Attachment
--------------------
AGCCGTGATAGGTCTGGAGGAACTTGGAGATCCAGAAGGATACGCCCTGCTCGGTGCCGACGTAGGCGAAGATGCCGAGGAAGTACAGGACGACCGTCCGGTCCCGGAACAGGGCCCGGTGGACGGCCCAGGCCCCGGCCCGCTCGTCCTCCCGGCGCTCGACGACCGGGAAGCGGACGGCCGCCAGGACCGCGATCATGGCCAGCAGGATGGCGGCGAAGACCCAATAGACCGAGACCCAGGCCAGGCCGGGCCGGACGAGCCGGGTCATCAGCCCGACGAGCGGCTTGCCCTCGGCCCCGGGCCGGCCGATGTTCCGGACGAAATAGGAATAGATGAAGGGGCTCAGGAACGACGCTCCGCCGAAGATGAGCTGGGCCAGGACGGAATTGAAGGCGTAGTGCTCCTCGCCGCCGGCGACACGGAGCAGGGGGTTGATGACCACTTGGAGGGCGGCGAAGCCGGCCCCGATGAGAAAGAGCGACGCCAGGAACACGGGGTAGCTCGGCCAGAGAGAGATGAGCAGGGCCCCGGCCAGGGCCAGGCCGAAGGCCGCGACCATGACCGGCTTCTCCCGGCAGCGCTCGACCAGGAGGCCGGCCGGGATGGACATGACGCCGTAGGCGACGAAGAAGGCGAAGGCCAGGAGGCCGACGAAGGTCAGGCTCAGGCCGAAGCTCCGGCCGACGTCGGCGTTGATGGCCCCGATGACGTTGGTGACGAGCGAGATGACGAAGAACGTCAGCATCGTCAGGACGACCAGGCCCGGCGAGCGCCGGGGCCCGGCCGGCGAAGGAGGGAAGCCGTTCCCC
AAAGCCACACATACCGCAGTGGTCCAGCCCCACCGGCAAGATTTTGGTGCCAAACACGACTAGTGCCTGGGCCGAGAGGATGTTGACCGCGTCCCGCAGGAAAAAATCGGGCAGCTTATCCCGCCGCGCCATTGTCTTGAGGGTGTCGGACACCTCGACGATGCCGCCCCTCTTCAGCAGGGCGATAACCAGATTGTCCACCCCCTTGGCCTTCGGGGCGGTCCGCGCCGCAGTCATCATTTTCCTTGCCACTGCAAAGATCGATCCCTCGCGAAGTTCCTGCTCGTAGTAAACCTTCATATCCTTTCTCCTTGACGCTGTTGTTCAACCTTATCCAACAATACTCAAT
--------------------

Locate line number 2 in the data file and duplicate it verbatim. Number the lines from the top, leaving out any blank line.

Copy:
AAAGCCACACATACCGCAGTGGTCCAGCCCCACCGGCAAGATTTTGGTGCCAAACACGACTAGTGCCTGGGCCGAGAGGATGTTGACCGCGTCCCGCAGGAAAAAATCGGGCAGCTTATCCCGCCGCGCCATTGTCTTGAGGGTGTCGGACACCTCGACGATGCCGCCCCTCTTCAGCAGGGCGATAACCAGATTGTCCACCCCCTTGGCCTTCGGGGCGGTCCGCGCCGCAGTCATCATTTTCCTTGCCACTGCAAAGATCGATCCCTCGCGAAGTTCCTGCTCGTAGTAAACCTTCATATCCTTTCTCCTTGACGCTGTTGTTCAACCTTATCCAACAATACTCAAT